It would be okay, if the newly implemented rules and policies resulted in positive and encouraging comments but more often than not those newly implemented rules and policies result in extensive criticism and projections of problems with tenure.

With the discomfort of being the first When the policies and rules are changed We do not feel warm We do not feel nurtured

We feel aggravated frustrated mistreated and singled out.

Why now? Why me?! We feel like screaming but we do not.

Why do we feel like screaming?


Teaching, service, scholarship that is what you need.

Different strokes for different folks ... some emphasize teaching some emphasize scholarship and service, well, it is the lonely stepchild.

It behooves an infant faculty member to know what is important But for us the focus may be a moving target. [FN2]

In a school that previously focused on scholarship ... we will find ourselves in trouble over ... teaching.

When the standards abruptly change We do not feel warm We do not feel nurtured We feel aggravated frustrated mistreated and singled out.

Why now? Why me?! We feel like screaming but we do not.

Service. We wear many service hats ... more than most counselor, role model, token black committee member, committee member, committee member, committee member, committee member, committee member, ad infinitum.

Service a stepchild little recognized.

When service is given little recognition We do not feel warm We do not feel nurtured We feel aggravated frustrated mistreated and singled out.

Why now? Why me?! We feel like screaming but we do not.

Why do we feel like screaming?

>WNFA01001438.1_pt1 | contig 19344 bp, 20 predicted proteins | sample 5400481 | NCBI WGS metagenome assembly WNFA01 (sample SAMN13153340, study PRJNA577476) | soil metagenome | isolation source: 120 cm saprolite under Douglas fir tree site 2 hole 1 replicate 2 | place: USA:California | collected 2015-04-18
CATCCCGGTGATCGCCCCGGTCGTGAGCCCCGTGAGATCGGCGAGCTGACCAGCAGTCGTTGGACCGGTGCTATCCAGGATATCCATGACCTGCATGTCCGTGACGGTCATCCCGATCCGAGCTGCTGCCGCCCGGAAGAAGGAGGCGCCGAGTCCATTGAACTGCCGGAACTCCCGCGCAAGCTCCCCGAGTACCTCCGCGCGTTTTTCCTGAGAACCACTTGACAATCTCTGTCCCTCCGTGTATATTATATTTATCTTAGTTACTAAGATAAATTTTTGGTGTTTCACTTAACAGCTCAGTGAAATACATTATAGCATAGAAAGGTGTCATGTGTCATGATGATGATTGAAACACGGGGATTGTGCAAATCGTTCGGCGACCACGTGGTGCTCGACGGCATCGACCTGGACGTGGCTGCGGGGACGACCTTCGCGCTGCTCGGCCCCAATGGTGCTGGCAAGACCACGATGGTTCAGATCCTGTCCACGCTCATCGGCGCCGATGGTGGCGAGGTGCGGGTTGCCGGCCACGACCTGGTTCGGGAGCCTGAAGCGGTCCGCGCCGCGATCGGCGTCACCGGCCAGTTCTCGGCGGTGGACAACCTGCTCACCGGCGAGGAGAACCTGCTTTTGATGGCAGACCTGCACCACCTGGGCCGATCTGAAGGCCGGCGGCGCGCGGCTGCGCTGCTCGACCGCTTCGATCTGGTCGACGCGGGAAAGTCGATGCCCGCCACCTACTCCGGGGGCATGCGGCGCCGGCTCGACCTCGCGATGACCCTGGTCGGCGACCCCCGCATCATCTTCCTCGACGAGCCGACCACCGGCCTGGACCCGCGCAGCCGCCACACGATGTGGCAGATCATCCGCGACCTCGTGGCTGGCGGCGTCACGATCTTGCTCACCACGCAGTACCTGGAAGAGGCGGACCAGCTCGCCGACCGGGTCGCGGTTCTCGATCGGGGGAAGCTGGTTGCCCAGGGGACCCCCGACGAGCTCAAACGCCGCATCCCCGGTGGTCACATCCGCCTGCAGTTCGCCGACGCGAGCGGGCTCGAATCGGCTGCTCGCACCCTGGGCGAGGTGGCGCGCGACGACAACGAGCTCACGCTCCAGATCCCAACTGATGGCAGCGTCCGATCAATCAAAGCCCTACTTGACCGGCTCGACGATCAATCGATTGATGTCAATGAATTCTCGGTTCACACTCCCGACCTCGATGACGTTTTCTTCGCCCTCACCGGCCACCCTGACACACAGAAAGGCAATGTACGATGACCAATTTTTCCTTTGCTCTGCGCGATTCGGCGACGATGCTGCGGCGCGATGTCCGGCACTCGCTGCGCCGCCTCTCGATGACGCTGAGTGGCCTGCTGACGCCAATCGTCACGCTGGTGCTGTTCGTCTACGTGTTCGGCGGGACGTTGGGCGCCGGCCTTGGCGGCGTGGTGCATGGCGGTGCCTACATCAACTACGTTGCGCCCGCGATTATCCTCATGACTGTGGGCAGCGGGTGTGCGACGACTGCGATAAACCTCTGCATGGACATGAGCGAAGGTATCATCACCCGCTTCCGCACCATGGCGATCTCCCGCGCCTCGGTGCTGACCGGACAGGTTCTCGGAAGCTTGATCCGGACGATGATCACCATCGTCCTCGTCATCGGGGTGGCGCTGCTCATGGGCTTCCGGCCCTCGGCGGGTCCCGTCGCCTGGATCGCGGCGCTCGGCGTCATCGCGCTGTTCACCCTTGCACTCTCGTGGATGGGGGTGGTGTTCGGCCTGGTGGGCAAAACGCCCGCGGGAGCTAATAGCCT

Not all of us write about race but many do [FN3] And when we do we are told save that piece until after tenure or after you receive full professor or do you have to use the word racist?

Race matters

Race matters

Race is a part of our lives and matters

Race is a part of the system and matters

Race is a part of scholarship and matters

When race-based scholarship is discounted

We do not feel warm

We do not feel nurtured

We feel aggravated frustrated mistreated and singled out.

Why now? Why me?! We feel like screaming but we do not.

Why do we feel like screaming?



Isolated Always alone ...

the only

the one

the first

perhaps two rarely three almost never more.

Isolation comes coupled with the overwhelming sense that the white faculty lacks confidence in us.

Confidence warm and fuzzy immeasurable except through a poll of feelings and attitudes.

Lack of confidence easily spotted by questions asked or ... not, by avoided glances by getting every piece of information long after it is common knowledge to everyone else.

When white faculty show us a lack of confidence we feel pain we feel acute loneliness we feel insecure and uncertain.

Those feelings follow us into the classroom into our scholarship into our service and into our personal lives.

If no one reminds us to define ourselves and behave accordingly or if no one tells us that we are a whole lot better than white faculty think we are it crushes.

Be careful of the danger; Danger that the perceptions of white faculty perceptions tainted by a subconscious bias perceptions formed from residual attitudes perceptions that label us as

Lazy incompetent mentally inferior unqualified. [FN4]